Great story! Tough on the injury but good on you for pushing through and racing even in inclement weather. Such a gnarly looking course. It’s articles like this that keep bringing to this webpage for the last 15 years. 

Watch that whiplash injury, they have a tendency to pop up weeks later after everything seems fine.


+1 Poz

Thanks Poz, we really appreciate the kind words!


+3 Tim Coleman Metacomet Poz

So much awesome!!   I can feel the tension and relief through your storytelling... must have been an amazing experience!!    Well done!!


+2 Tim Coleman Poz

The picture of you stiff-necking the bike onto the gondola really encapsulates the retrospective hilarity of you pushing through this whole imperfect awesome journey.



The huck neck struggles were real everywhere.


+1 Tim Coleman

What a great story. I thought I heard the Missle did the DH and XC race on the same bike? 

Good to hear I'm not the only one that immensely struggled to ride MSA in wet conditions. Last time i was there (years ago), there was a proper deluge the night before and I was left wondering if I had ever ridden a bike before. Those rocks are lethal.



EVERYONE was struggling in the conditions. Words can't describe how tough sections of that track were after the rains.


+1 Tim Coleman

Where's the NSMB Jersey? It's all about the kit don't ya know ;)

Great read, cheers.



The two Race Face jerseys in the pictures were branded with on the back! But they're getting a big grubby though, so got a fresh kit for race day.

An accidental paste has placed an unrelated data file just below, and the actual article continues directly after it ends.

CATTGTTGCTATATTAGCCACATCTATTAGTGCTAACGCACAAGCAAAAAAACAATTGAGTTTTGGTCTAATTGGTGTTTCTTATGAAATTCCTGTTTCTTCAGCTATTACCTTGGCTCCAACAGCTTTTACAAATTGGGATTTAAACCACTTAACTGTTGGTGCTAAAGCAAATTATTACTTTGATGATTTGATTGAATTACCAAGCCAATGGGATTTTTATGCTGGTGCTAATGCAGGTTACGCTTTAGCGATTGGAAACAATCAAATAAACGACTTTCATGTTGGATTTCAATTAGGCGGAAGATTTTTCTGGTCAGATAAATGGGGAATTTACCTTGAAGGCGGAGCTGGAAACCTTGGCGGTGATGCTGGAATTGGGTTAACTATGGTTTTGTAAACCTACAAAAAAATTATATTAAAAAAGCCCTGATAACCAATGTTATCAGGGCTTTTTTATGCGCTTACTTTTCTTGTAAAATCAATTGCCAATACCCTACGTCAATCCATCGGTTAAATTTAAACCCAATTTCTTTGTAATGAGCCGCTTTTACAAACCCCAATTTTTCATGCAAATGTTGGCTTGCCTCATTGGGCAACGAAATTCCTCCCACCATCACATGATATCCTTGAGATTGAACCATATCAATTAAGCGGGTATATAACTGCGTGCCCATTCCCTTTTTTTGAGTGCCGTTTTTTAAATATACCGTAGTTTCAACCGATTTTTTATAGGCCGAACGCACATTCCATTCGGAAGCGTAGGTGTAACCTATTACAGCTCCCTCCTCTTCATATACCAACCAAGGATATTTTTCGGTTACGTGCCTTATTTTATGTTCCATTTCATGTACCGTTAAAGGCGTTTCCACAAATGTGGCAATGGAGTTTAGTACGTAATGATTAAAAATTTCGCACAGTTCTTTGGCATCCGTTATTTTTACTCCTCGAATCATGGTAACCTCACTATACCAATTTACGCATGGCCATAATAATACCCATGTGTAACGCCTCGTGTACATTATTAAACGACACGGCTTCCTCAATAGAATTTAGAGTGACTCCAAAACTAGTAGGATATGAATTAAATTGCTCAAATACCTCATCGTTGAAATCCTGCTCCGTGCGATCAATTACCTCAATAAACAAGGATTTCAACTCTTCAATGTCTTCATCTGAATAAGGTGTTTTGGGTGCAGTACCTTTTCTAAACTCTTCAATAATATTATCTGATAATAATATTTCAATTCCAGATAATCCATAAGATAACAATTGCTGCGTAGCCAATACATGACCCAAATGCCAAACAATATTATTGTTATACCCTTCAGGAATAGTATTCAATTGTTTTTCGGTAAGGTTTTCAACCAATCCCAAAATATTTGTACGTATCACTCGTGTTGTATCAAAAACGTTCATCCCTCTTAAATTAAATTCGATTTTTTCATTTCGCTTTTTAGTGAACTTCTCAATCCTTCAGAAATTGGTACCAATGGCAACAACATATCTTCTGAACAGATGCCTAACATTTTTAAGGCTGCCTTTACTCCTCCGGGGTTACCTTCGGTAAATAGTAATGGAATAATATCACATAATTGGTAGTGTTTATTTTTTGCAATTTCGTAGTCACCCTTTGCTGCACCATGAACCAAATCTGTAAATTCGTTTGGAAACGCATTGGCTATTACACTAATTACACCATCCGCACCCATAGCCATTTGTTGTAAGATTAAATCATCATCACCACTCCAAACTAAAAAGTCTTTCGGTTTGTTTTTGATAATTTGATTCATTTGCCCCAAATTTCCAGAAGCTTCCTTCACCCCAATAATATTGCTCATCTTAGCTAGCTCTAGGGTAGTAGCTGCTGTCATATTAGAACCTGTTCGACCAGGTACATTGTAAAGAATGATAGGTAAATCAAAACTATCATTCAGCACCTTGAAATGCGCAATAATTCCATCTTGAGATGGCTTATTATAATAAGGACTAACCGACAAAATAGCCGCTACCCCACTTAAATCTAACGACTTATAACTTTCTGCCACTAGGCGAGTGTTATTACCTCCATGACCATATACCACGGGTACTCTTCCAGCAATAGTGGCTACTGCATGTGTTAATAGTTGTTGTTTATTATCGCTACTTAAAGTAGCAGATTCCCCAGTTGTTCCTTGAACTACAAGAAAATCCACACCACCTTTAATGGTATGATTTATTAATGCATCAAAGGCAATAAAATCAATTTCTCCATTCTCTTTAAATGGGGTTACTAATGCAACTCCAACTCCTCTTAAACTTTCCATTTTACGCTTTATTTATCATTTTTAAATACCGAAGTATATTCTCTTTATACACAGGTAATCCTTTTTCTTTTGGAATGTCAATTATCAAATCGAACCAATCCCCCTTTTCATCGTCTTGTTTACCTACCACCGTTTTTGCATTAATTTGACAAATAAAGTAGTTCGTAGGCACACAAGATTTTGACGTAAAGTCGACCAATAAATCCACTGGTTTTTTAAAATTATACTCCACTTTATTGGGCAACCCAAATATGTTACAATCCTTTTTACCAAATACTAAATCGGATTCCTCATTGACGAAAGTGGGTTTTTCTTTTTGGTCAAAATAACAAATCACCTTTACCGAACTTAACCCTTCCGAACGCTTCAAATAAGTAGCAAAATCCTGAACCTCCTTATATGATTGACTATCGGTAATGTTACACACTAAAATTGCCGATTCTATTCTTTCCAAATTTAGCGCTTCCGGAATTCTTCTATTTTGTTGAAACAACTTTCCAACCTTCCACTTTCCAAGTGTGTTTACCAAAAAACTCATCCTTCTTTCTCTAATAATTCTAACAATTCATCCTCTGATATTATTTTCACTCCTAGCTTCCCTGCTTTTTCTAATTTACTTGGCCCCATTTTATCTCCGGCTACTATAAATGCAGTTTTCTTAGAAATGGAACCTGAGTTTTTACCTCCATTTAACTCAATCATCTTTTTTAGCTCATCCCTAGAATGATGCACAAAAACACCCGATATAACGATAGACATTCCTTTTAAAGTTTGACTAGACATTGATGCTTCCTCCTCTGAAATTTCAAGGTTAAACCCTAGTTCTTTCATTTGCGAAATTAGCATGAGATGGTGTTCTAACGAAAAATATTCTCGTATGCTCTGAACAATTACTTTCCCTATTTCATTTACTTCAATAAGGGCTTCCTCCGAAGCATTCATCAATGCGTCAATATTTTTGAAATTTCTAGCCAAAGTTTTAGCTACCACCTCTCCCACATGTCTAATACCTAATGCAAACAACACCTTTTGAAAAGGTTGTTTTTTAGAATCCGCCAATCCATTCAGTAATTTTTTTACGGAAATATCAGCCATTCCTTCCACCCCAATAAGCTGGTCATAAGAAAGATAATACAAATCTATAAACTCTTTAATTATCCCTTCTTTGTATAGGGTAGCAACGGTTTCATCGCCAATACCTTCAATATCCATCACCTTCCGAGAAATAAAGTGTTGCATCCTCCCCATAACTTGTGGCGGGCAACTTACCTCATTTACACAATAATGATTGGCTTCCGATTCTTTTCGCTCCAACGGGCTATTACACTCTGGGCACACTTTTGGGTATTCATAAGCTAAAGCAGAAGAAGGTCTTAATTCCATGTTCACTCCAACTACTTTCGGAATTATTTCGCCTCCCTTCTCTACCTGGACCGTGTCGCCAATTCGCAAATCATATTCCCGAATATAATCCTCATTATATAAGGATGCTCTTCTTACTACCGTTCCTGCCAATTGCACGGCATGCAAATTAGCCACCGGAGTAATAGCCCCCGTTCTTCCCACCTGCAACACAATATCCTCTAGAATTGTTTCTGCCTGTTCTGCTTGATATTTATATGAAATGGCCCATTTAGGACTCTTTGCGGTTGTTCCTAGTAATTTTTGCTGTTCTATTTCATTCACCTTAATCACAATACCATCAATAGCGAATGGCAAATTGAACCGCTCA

+1 Tim Coleman

Nice write up Tim. You got me by 1 spot in the 80, but lots of time. That clownshoes section must have been fucking terrifying for you.

I was also hoping to head out to MSA but left it all too late. Maybe in the next 10 years Whistler might get one.

AJ do you have anymore photos from there? I was probably only a couple of riders after Tim i think, plate 8054



From where, AM?



Sorry the Clownshoes drop.


+3 AM grambo Tim Coleman

check - they snapped pics of most of the ews field @ the clownshoes drop.


+2 grambo Tim Coleman

Holy shit that there is some serious carnage in that set.


+1 AM

Nice work in the EWS 80, that was a fun race! Sections of the Masters track at MSA were like Line of Control, but steeper, with more rocks, and less traction. 

That would be awesome if the Masters Worlds came back to BC!


+1 Tim Coleman

Congrats on the ride. Take care of your neck. Those injuries can lead to problems downstream later on.


+1 Tim Coleman

Congrats Tim!  Way to persevere.  That was a great read...


+1 Tim Coleman

Tim congrats on your perseverance and amazing performance! Fantastic story too! Something to remember for a loooong time.